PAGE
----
Polyamory And Jealousy, Part 3

Oct 05, 2021
Photo by Katarzyna Grabowska

This is the final installment in a three-part series about handling jealousy in polyamorous relationships. In part one, I shared a guided reflection to give you some immediate relief from the difficult emotions related to jealousy; check it out here. In part two, I offered some strategies for challenging the narratives that lie at the root of jealousy. You can check that out here.

In this final installment, I want to invite you to have a lot more fun. Bringing some extra zest, joy, and empowerment into your life can make a huge difference in how hard jealousy hits you. When you’re feeling on top of the world, it’s hard for the nasty narratives of jealousy to take root. That’s what this third and final installment focuses on—helping you feel exactly as fabulous as you really are.

Make your alone time special

Your partner’s out of the house. You’ve got some alone time. I suggest you make that alone time really special. Having a super fun, juicy distraction can make a huge difference in breaking the cycle of obsessive rumination.

Let’s start off with a quick exercise. Get a pencil and a piece of paper to make a list. Ask yourself: What things do I particularly enjoy doing alone? Think of things you’d rather do on your own than with a partner or a friend; things that feel extra fun or extra self-indulgent to do alone. What comes to mind? Jot down your ideas.

Here’s a selection from my list:

  • Taking a long bath without worrying about who else needs to use the bathroom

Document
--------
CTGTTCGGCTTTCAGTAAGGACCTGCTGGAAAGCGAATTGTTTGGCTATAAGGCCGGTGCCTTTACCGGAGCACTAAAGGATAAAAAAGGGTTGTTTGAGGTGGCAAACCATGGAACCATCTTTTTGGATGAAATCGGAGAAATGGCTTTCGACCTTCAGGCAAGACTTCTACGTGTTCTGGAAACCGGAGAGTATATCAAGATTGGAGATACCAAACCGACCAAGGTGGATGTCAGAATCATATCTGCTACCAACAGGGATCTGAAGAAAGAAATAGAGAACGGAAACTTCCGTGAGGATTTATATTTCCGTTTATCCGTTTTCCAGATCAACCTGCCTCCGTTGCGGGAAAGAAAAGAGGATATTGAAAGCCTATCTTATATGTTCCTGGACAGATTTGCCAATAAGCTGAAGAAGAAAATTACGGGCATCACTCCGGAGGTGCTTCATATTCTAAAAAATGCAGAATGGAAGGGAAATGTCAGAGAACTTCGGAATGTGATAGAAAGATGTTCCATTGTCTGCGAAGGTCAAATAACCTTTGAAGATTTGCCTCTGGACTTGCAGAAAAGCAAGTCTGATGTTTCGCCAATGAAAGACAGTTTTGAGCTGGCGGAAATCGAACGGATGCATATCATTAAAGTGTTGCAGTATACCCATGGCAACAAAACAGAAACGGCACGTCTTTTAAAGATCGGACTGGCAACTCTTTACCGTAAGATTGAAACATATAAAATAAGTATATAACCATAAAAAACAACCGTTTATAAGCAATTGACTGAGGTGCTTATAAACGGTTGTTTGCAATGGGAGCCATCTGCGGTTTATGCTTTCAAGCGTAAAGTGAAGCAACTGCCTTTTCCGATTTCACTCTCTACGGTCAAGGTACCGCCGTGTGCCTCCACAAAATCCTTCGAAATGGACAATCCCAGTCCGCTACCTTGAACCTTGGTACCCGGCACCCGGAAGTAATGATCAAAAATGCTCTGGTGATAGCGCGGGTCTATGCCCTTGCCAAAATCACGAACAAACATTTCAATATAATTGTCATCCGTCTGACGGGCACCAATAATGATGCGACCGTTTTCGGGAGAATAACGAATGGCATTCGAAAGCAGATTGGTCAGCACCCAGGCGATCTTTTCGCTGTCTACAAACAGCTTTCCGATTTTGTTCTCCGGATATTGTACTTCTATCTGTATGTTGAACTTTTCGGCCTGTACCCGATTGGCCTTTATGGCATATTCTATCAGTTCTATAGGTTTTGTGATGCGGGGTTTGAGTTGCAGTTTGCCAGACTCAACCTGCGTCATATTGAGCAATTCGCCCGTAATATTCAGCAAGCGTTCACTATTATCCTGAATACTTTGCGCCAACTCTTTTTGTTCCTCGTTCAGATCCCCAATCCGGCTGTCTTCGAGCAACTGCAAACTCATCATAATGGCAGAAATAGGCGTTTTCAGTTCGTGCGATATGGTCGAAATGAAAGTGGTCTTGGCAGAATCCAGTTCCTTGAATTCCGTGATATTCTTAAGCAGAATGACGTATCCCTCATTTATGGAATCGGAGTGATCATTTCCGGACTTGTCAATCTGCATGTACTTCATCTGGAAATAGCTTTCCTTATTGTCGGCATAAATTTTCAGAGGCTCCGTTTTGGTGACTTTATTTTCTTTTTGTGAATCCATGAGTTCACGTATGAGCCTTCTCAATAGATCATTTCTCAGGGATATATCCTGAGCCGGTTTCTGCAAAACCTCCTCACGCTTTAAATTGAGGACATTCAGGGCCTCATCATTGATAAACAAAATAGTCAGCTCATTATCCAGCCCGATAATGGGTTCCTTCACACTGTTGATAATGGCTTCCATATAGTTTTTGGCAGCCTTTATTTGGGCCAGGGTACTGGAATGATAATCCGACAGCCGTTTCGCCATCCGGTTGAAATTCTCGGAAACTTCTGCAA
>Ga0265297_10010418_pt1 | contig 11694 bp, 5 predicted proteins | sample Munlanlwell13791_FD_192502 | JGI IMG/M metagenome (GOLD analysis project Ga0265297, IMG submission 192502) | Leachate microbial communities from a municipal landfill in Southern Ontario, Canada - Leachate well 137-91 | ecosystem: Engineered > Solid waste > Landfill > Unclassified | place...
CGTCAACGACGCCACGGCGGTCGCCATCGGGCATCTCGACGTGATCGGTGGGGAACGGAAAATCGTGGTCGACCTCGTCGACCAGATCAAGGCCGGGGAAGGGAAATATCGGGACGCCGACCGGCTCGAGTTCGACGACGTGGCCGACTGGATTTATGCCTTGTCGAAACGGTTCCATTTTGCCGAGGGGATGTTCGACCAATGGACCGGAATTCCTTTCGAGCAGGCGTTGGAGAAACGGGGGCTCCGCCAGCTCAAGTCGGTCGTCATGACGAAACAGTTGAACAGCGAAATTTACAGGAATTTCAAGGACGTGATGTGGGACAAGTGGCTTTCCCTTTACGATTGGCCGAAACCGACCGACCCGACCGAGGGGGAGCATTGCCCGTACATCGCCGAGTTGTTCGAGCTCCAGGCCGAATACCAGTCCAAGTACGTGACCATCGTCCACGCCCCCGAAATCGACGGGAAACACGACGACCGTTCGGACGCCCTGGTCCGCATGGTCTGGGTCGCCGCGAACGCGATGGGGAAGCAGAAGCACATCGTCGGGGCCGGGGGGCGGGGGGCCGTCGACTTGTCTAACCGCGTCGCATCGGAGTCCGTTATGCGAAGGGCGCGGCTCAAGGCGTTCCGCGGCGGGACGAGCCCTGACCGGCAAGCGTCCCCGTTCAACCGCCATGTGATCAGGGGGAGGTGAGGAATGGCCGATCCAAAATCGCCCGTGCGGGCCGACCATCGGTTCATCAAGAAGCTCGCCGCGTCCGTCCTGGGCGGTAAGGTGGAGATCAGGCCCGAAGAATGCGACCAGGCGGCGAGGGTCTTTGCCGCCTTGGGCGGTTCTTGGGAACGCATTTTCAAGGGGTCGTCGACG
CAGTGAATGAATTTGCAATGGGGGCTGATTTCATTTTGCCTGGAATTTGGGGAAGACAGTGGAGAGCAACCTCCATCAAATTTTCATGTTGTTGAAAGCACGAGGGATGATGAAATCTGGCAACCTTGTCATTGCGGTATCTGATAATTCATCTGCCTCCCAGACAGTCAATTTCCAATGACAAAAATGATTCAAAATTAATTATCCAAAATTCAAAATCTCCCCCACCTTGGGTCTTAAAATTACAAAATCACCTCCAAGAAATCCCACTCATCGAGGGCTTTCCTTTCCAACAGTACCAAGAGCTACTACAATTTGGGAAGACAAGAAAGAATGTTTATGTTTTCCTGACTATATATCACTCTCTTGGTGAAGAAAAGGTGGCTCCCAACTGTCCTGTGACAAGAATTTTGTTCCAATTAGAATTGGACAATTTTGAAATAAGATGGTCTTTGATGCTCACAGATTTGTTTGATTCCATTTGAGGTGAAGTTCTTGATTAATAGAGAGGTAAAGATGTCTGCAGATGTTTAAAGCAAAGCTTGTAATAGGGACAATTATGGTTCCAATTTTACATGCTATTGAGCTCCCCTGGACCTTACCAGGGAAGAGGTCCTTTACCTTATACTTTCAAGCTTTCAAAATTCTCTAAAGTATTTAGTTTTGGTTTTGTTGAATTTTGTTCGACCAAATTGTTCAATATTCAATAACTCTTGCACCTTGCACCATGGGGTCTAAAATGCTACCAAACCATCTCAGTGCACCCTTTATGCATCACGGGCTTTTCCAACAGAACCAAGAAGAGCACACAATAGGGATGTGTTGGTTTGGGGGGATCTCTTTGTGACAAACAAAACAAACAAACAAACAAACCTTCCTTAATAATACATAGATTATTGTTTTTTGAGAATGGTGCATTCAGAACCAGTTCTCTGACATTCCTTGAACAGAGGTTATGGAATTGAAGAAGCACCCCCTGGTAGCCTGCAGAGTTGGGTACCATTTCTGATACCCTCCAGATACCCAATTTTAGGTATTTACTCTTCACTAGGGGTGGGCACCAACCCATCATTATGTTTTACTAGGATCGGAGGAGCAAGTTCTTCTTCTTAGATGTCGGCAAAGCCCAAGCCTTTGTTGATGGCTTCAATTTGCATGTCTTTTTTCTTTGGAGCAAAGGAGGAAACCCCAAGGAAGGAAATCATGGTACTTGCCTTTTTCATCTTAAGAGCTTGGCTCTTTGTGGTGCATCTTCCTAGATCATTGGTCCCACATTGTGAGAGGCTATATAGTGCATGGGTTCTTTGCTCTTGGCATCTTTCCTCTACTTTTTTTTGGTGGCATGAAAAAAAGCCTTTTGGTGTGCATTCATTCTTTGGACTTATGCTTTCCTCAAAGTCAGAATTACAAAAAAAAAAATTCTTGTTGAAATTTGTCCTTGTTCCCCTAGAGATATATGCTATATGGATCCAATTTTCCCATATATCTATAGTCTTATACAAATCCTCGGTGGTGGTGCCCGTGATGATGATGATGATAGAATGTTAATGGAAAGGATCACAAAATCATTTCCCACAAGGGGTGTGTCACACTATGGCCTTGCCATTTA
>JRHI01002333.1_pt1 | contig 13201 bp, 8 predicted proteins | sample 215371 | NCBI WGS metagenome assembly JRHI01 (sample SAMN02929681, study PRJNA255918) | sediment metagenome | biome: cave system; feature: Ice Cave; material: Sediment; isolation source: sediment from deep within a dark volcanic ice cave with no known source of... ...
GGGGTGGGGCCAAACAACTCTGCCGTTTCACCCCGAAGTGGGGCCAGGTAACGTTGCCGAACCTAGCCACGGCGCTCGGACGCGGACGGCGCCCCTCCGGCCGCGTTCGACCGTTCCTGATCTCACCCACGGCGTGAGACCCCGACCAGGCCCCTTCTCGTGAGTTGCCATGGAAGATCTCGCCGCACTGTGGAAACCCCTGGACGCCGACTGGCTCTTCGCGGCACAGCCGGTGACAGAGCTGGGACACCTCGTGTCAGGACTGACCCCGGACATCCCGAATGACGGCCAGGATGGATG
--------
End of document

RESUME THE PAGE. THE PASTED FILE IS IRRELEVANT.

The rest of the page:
• Gardening at my own speed
  • Going for a walk in nature that appeals to me but not to my partner
  • Going for a bike ride, stopping wherever I want or not at all
  • Knitting
  • Cooking a meal with foods I love that my partner doesn’t
  • Listening to music or podcasts without worrying about whether I’m bothering my partner
  • Watching a movie that suits my taste but not my partner’s

This is just to get you started. Make it a challenge and think of as many as you can. Then put your list someplace where you can easily find it. Next time your partner’s out, look at your list and pick out something really fun. You might start to look forward to these moments.

When your thoughts drift to your partner’s activities, try wishing them well, hoping they are having a good time, and noticing at least three specific ways you benefit if your partner is having a good time. If that sounds difficult, here are a few ideas to get you started, but I strongly suggest you take a minute and think of your own:

  • They come home in a good mood
  • They have more energy for you
  • They aren’t trying to pick up the pieces after a bad time and you don’t have to experience any of the complexity of that situation

Get in touch with how awesome you are

At the end of the day, I want you to be aware of how much control you have over the narratives you choose to tell yourself (spoiler alert, you have 100 percent control over this). I want you to be in touch with your own awesomeness, your own happiness, and your own sense of power.